1 Samuel 20:17-29 – A Friend at Court

   Jonathan most have been strongly tempted to ally himself with his friend, that they might face the world together; but he clung loyally to his father’s fortunes, though he knew that he was courting failure and overthrow. At the same time he stood nobly forth at the banquet in defense of his friend. What a rebuke for some of us! The Prince of the kings of the earth is not ashamed to call us brethren, but alas, how often we shrink from acknowledging and confessing Him when in company which refuses to own His supremacy. We are silent when His honor is flouted, we flinch before the rising storm; if we do not take sides against Him, we at least do not speak up on His behalf. Such cowards are we in spite of our covenants!
   Saul’s jealousy broke out with volcanic vehemence. The king and father abused his son with vile epithets, such as are still employed by Orientals. He demanded David’s instant execution, and ended by seeking to take Jonathan’s life. Truly it may be said of him, as was afterward said of Judas—Satan had entered into him. Be watchful not to give the smallest foothold to the devil.

I Samuel 20:18—Thou shalt be missed, because thy seat will be empty.

   Jonathan and David had entered into a covenant, each loving the other as his own soul. Anxious to shield his friend from the wrath of his father, Jonathan discloses to David the plan by which he shall know how matters fared in the royal palace. David’s vacant seat suggests a lesson for us.
   There are a good many empty seats in our houses. Those that occupied them can never do so again; they have gone never to return again, and we miss them sorely.
   Let us see to it that we do not leave our seats in the home circle needlessly vacant. Let not the mother be away at the dance, or even at the religious meeting, when she should be at home, joining in her children’s evening prayers. Let the father be very sure that God has called him elsewhere, before he habitually vacates his place in the evening family circle. Let each of us avoid giving needless pain to those we love by leaving empty seats. But if God calls us away to his service, then for those who miss us, another Form shall glide in, and sit in the vacant chair; and they will become conscious that the Master is filling the gap, and beguiling the weary moments.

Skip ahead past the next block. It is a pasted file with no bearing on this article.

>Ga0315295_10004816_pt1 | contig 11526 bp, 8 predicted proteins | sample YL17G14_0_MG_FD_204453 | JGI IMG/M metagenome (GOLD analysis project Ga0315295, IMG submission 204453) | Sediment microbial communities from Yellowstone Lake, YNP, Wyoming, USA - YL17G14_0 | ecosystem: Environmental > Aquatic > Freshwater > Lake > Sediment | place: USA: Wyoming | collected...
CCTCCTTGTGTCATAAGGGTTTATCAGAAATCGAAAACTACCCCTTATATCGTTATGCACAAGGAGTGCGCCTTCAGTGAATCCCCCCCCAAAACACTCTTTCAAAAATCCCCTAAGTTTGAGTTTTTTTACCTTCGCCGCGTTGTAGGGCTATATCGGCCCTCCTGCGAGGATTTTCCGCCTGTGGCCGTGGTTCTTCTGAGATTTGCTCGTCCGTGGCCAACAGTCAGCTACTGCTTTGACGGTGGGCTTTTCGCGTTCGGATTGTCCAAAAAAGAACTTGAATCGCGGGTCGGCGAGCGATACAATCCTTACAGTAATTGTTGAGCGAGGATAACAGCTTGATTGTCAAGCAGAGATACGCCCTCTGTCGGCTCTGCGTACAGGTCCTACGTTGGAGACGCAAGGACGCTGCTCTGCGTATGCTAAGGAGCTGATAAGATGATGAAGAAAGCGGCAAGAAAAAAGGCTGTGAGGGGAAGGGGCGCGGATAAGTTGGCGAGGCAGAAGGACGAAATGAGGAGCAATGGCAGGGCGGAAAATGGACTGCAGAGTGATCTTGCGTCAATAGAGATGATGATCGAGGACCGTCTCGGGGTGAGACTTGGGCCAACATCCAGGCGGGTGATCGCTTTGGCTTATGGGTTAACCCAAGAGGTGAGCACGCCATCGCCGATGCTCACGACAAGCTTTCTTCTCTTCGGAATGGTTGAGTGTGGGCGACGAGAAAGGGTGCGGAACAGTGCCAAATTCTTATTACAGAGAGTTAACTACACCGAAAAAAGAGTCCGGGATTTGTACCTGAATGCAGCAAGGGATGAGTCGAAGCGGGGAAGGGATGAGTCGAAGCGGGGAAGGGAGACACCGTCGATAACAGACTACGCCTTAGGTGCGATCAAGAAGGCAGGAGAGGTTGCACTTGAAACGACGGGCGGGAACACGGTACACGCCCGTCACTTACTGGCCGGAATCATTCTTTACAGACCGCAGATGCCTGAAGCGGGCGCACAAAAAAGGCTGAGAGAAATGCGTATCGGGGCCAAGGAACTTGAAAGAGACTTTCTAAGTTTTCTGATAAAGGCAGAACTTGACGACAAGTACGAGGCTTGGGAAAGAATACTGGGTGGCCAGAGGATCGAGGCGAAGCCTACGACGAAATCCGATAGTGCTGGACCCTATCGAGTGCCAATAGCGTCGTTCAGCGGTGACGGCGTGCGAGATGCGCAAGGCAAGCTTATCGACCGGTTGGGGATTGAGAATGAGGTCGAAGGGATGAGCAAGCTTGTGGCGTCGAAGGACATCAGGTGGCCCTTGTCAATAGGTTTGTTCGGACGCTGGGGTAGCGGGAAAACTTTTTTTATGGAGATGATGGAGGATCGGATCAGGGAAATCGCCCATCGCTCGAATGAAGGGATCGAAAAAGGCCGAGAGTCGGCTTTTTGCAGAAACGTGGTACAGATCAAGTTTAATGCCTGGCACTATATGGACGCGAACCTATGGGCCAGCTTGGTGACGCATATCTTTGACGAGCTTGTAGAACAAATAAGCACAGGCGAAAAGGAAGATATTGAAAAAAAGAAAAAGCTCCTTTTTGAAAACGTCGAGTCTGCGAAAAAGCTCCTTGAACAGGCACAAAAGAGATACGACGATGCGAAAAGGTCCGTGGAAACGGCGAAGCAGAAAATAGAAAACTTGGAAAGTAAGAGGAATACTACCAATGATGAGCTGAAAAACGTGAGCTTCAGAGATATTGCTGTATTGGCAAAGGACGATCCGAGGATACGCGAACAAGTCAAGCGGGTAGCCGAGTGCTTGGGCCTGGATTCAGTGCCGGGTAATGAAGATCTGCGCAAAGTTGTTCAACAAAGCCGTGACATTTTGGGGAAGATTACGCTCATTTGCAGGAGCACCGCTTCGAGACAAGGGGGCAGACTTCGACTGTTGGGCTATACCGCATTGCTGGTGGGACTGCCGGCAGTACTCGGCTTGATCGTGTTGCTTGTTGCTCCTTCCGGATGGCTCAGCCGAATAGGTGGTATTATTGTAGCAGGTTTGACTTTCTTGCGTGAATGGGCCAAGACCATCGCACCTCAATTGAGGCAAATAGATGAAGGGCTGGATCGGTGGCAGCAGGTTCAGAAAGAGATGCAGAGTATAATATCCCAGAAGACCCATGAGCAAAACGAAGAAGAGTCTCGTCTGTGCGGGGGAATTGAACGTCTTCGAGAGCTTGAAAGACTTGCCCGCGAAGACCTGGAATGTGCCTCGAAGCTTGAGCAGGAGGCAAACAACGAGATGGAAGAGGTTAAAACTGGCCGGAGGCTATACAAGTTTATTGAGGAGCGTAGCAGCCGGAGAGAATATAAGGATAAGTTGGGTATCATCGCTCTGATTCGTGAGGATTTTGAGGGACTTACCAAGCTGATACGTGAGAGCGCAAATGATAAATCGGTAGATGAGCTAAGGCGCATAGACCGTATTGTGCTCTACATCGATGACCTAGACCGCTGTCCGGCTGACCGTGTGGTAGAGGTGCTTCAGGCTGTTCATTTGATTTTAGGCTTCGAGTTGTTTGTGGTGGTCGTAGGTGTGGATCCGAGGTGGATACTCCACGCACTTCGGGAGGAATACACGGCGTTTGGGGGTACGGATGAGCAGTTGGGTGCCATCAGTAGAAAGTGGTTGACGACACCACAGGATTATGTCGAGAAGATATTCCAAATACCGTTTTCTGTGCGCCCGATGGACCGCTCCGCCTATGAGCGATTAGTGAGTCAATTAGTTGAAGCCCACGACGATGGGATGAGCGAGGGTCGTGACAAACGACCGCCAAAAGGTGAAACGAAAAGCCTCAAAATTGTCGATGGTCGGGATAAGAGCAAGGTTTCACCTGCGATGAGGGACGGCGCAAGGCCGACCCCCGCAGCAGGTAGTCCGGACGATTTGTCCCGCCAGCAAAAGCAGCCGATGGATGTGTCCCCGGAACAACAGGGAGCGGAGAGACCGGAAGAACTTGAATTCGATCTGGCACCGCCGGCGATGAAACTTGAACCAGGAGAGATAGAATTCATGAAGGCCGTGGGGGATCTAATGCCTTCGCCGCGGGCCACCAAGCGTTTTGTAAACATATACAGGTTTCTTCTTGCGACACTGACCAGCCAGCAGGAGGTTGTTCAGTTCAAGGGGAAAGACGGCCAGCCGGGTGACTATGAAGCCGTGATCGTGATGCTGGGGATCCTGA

Above all, don’t let your seat be empty in the house of God, at the ordinary service, or at the Lord’s Table. We are too prone to allow a trifle to deter us from joining in the sacred feasts. At such times we are missed, our empty seat witnesses against us; there is a lack in the song and prayer, which cries out against us; there is a distinct loss to the power of the service, which is in proportion to the number of earnest souls present. Oh that there may be no empty seats at the marriage supper, vacated through our unfaithfulness!

1 Samuel 20:30-42 – The Sign of the Arrow

   It had become clear that the arrows were against David. It was useless to endeavor to fight against the force of irresistible circumstances. We are to hold our ground till the Captain, by an indubitable sign, tells us that we may retire. But, when the hour of parting came, the two fond hearts were well-nigh broken. How little the lad realized the tragedy which was taking place beneath the calm beauty of that morning dawn! The birds were singing and the flowers were unfolding to the sun as usual; but to the two friends the sun was darkened and a pall lay over nature. Yet God was leading David forth to lay the foundations of the kingdom of the Messiah, and the two were still joined in God. The Lord was between them, as the ocean is between the United States and Great Britain—not as a divider, but as a medium of communication. 
   Are the arrows beyond thee? Be of good cheer; there is something beyond their farthest reach. God is beyond, a kingdom is beyond, songs of overflowing ecstasy are beyond! Arise and go forth into the unknown. If thou shalt take the wings of the morning, thou canst not outstrip the love of God.